Those were among the most productive years in modern history, both from the state level and in Baltimore. From Mandel in Annapolis came the piggy-back tax, the school construction program, millions in local aid programs, the Convention Center, the World Trade Center, the Metro and a ream of environmental programs. And those bricks-and-mortar projects, in turn, begat Harborplace, which became the launch for Baltimore’s tourism business. And it was usually Kovens who would deliver Schaefer’s wish list of needs and wants via Mandel’s private phone in his State House office.
But such unity and single-purpose politics have vanished and gotten us to the present state of deterioration and disarray. If the likes of Daley, Green and Lawrence, and even Pollack and Kovens, not to mention Dirksen and Halleck, were alive and functioning today would Congress and the White House be imploding before our very eyes? And would America be struggling for economic hegemony in a global duel with China?
In their day, political bosses were viewed as evil and corrupt mainly by those anti-organization candidates who couldn’t win organization support. But at their best, political bosses were moderators and facilitators who could work out differences, negotiate trade-offs and make things happen. But in today’s sanitized and fractured environment, anyone caught cutting a deal to bring people together is, by definition, a political boss and therefore corrupt. And maybe that’s why nobody wants the job. Moreover, to further weaken party loyalty and the centralizing role of political bosses, creeping changes in election laws dealing with campaign finance have decentralized the role of party money in elections. Incumbents and candidates no longer have to rely on presidents, governors or political bosses for handouts. Their new loyalty is to money and special interests.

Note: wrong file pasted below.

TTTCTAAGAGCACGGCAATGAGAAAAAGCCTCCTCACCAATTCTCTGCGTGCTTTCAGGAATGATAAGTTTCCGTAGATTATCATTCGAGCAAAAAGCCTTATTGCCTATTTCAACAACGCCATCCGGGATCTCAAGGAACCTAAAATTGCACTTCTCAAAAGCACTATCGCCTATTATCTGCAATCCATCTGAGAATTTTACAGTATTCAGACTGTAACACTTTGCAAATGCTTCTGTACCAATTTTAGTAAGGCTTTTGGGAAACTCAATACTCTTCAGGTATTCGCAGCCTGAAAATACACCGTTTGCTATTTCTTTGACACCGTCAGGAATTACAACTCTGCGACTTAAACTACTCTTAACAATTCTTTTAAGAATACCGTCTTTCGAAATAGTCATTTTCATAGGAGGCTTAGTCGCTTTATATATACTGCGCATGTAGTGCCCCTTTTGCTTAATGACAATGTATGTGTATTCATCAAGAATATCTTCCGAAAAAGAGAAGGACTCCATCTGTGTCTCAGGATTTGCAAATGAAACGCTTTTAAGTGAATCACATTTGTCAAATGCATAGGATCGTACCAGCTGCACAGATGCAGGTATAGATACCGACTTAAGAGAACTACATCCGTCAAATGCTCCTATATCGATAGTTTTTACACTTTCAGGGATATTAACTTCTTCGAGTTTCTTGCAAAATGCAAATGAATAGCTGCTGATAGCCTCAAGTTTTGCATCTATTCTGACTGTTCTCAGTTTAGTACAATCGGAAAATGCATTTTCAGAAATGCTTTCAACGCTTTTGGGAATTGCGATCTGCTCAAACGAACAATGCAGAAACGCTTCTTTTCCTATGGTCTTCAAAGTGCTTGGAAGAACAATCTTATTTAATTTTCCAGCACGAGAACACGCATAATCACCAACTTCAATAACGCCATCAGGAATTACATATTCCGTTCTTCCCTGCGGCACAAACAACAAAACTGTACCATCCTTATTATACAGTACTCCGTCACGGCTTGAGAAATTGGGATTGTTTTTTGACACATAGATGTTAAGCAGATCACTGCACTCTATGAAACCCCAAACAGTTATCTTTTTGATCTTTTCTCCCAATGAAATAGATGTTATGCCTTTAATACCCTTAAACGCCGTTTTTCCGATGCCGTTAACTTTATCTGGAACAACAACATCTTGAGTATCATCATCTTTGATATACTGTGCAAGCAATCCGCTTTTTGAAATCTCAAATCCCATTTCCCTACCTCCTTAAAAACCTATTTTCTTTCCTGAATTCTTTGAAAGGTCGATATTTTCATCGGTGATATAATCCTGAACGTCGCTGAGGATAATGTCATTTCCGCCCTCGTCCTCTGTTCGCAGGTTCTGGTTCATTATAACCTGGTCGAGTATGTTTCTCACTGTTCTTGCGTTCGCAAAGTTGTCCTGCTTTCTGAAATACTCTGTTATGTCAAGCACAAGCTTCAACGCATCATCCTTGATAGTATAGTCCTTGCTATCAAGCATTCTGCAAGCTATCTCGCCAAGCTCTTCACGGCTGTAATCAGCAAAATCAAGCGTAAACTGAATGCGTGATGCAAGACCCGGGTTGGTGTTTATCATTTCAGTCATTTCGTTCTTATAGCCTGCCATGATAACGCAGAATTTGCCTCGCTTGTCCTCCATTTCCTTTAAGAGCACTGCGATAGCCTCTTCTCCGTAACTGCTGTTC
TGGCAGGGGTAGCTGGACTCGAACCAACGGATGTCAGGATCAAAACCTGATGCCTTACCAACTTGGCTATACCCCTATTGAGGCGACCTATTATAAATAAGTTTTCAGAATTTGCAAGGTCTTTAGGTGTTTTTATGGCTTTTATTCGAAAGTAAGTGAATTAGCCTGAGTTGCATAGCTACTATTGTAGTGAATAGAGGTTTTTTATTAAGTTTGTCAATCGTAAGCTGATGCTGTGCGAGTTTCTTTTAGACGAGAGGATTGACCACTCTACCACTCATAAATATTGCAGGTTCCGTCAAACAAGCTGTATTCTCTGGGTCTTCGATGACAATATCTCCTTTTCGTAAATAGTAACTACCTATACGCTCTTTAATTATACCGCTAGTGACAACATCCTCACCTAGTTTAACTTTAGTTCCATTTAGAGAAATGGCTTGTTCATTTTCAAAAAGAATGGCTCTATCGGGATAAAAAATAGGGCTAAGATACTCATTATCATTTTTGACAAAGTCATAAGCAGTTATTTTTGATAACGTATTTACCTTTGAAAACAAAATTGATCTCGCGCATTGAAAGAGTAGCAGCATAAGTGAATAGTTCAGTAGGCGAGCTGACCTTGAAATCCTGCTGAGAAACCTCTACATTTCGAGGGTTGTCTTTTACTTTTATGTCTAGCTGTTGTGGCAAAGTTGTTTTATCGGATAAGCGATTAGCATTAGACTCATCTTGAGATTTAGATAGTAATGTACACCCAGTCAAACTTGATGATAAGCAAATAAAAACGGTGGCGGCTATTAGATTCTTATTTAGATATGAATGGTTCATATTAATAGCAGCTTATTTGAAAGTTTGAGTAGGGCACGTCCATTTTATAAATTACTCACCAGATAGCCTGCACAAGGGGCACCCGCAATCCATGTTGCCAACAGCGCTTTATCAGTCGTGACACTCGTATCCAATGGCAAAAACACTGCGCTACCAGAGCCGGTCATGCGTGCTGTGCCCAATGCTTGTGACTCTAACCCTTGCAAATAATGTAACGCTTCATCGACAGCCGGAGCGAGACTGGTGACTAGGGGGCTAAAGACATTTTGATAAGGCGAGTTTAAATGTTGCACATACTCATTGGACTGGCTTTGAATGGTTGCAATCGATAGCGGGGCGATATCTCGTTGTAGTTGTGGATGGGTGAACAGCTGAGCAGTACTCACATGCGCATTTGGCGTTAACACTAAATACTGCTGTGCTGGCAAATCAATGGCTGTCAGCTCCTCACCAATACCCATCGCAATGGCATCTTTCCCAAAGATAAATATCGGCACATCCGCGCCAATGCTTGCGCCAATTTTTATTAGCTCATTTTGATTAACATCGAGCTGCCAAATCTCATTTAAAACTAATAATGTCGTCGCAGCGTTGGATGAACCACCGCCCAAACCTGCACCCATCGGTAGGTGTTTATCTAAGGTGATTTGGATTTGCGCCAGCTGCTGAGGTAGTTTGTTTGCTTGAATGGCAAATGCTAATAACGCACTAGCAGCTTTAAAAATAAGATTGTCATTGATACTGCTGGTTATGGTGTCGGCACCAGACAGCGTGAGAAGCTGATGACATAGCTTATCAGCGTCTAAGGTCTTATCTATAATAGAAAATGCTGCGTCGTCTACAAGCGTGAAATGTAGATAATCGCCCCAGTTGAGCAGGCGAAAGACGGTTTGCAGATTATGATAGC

When the bosses were around, election days were festive occasions with huge voter turnouts (or stay-at-homes, as the occasion demanded). Today, voting is a civic drudge and turnouts are dismally low. What Kovens, Pollack and Addelson, as well as their fellow-travelers across the country and in Washington, shared beyond power was affection for the game of politics—assembling tickets, raising and dispensing hundreds of thousands of dollars in walk-around money and generally behaving like manic Machiavellis. Bosses like to win, to have allies in power. The key to success in the political intelligence business is information, not so much having it as knowing what to do with it. A good politician stays in power by never allowing a second power center to develop. Politics at the top of its form is like the computer business: Everybody makes a piece of the machine but only the boss knows how to put it together. Right now, nobody’s doing the job.